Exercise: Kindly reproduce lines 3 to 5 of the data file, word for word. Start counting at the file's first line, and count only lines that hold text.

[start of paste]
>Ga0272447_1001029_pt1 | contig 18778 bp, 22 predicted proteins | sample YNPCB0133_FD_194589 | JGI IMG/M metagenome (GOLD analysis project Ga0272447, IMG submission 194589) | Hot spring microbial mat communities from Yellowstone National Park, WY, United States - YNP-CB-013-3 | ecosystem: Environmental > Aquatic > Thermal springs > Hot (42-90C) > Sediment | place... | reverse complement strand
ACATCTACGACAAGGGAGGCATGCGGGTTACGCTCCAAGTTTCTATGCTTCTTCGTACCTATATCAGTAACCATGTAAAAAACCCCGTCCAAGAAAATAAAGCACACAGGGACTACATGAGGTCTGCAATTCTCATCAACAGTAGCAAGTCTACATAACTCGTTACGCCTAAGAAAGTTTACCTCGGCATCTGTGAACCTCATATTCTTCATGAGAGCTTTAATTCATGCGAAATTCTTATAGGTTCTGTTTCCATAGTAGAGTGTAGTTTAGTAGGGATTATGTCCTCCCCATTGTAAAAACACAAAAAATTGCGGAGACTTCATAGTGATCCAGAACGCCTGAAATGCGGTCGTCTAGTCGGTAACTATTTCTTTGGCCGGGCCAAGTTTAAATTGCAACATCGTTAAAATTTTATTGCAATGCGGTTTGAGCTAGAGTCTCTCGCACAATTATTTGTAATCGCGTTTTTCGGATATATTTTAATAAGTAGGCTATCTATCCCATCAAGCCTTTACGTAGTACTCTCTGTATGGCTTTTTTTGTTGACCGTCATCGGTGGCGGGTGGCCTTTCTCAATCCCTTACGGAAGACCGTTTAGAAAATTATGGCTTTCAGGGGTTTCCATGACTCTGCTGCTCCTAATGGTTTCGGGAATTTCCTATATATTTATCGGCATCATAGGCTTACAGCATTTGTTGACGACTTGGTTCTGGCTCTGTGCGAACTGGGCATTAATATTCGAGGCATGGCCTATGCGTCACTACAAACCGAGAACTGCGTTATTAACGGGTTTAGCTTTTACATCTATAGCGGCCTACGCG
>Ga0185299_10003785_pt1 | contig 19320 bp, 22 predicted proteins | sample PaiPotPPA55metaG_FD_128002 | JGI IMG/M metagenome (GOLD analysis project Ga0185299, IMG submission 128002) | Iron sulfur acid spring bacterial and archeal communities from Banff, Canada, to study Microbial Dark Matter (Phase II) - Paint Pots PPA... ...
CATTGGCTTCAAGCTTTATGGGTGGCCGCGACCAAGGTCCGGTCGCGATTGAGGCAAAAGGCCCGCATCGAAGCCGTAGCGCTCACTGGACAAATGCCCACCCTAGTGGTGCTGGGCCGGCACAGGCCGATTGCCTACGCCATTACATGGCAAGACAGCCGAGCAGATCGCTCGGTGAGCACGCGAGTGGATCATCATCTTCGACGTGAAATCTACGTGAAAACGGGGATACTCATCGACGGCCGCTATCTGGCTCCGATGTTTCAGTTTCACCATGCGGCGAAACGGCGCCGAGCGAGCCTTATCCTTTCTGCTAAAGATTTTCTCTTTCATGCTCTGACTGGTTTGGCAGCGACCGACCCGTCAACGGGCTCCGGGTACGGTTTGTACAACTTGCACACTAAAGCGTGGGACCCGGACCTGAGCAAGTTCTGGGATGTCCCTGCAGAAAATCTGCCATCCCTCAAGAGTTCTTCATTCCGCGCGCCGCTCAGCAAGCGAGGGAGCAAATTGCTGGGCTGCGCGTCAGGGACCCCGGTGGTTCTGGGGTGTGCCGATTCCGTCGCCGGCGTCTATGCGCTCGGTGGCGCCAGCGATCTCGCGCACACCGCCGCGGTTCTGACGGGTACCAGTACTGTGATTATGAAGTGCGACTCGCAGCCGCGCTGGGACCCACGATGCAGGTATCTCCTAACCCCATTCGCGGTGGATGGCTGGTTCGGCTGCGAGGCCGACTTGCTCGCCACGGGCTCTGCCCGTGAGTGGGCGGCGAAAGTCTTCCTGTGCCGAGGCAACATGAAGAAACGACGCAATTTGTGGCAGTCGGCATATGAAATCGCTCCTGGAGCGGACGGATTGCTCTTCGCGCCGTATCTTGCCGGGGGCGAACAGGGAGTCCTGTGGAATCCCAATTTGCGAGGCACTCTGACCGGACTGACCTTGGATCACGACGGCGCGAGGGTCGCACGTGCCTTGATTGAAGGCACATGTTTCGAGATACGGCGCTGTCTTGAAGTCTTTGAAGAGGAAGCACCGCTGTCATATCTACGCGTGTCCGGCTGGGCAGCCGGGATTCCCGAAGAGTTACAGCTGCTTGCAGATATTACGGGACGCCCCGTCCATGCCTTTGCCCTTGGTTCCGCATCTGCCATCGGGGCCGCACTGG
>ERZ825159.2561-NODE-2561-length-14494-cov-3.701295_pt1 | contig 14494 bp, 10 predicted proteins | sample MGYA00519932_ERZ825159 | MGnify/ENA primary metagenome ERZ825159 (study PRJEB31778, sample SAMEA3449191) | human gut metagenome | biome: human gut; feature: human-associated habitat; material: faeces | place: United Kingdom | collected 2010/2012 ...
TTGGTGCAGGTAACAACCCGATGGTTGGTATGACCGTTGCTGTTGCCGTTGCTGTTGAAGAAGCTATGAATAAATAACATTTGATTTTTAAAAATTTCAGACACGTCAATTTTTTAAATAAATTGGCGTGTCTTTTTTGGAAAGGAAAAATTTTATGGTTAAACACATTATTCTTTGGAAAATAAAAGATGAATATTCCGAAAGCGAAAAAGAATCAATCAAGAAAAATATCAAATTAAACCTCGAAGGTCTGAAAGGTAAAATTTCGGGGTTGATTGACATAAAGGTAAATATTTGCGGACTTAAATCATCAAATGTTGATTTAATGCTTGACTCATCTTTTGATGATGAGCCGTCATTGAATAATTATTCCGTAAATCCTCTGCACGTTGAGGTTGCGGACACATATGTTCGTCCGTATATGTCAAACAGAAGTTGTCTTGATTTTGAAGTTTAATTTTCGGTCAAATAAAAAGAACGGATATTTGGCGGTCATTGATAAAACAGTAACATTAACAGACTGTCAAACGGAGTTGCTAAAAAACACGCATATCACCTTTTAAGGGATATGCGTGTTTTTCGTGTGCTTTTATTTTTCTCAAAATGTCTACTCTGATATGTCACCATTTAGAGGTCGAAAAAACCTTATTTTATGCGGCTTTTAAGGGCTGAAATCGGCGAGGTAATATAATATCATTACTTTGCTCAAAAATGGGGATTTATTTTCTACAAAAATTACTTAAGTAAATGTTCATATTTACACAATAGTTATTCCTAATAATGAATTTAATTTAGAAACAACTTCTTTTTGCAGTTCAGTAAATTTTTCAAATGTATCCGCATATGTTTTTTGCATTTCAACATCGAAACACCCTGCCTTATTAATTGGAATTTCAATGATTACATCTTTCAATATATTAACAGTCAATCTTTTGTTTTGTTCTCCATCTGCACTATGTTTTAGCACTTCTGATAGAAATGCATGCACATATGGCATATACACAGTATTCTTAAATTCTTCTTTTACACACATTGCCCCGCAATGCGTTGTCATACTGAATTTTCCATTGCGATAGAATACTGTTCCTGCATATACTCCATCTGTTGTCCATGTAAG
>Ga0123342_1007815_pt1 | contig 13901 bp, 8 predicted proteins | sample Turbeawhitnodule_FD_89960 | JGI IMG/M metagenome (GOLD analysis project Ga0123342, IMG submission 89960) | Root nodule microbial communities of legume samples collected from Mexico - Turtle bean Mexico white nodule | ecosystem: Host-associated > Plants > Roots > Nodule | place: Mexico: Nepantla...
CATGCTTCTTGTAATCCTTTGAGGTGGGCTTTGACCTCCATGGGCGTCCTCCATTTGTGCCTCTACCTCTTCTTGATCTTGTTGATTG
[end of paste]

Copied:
>Ga0185299_10003785_pt1 | contig 19320 bp, 22 predicted proteins | sample PaiPotPPA55metaG_FD_128002 | JGI IMG/M metagenome (GOLD analysis project Ga0185299, IMG submission 128002) | Iron sulfur acid spring bacterial and archeal communities from Banff, Canada, to study Microbial Dark Matter (Phase II) - Paint Pots PPA... ...
CATTGGCTTCAAGCTTTATGGGTGGCCGCGACCAAGGTCCGGTCGCGATTGAGGCAAAAGGCCCGCATCGAAGCCGTAGCGCTCACTGGACAAATGCCCACCCTAGTGGTGCTGGGCCGGCACAGGCCGATTGCCTACGCCATTACATGGCAAGACAGCCGAGCAGATCGCTCGGTGAGCACGCGAGTGGATCATCATCTTCGACGTGAAATCTACGTGAAAACGGGGATACTCATCGACGGCCGCTATCTGGCTCCGATGTTTCAGTTTCACCATGCGGCGAAACGGCGCCGAGCGAGCCTTATCCTTTCTGCTAAAGATTTTCTCTTTCATGCTCTGACTGGTTTGGCAGCGACCGACCCGTCAACGGGCTCCGGGTACGGTTTGTACAACTTGCACACTAAAGCGTGGGACCCGGACCTGAGCAAGTTCTGGGATGTCCCTGCAGAAAATCTGCCATCCCTCAAGAGTTCTTCATTCCGCGCGCCGCTCAGCAAGCGAGGGAGCAAATTGCTGGGCTGCGCGTCAGGGACCCCGGTGGTTCTGGGGTGTGCCGATTCCGTCGCCGGCGTCTATGCGCTCGGTGGCGCCAGCGATCTCGCGCACACCGCCGCGGTTCTGACGGGTACCAGTACTGTGATTATGAAGTGCGACTCGCAGCCGCGCTGGGACCCACGATGCAGGTATCTCCTAACCCCATTCGCGGTGGATGGCTGGTTCGGCTGCGAGGCCGACTTGCTCGCCACGGGCTCTGCCCGTGAGTGGGCGGCGAAAGTCTTCCTGTGCCGAGGCAACATGAAGAAACGACGCAATTTGTGGCAGTCGGCATATGAAATCGCTCCTGGAGCGGACGGATTGCTCTTCGCGCCGTATCTTGCCGGGGGCGAACAGGGAGTCCTGTGGAATCCCAATTTGCGAGGCACTCTGACCGGACTGACCTTGGATCACGACGGCGCGAGGGTCGCACGTGCCTTGATTGAAGGCACATGTTTCGAGATACGGCGCTGTCTTGAAGTCTTTGAAGAGGAAGCACCGCTGTCATATCTACGCGTGTCCGGCTGGGCAGCCGGGATTCCCGAAGAGTTACAGCTGCTTGCAGATATTACGGGACGCCCCGTCCATGCCTTTGCCCTTGGTTCCGCATCTGCCATCGGGGCCGCACTGG
>ERZ825159.2561-NODE-2561-length-14494-cov-3.701295_pt1 | contig 14494 bp, 10 predicted proteins | sample MGYA00519932_ERZ825159 | MGnify/ENA primary metagenome ERZ825159 (study PRJEB31778, sample SAMEA3449191) | human gut metagenome | biome: human gut; feature: human-associated habitat; material: faeces | place: United Kingdom | collected 2010/2012 ...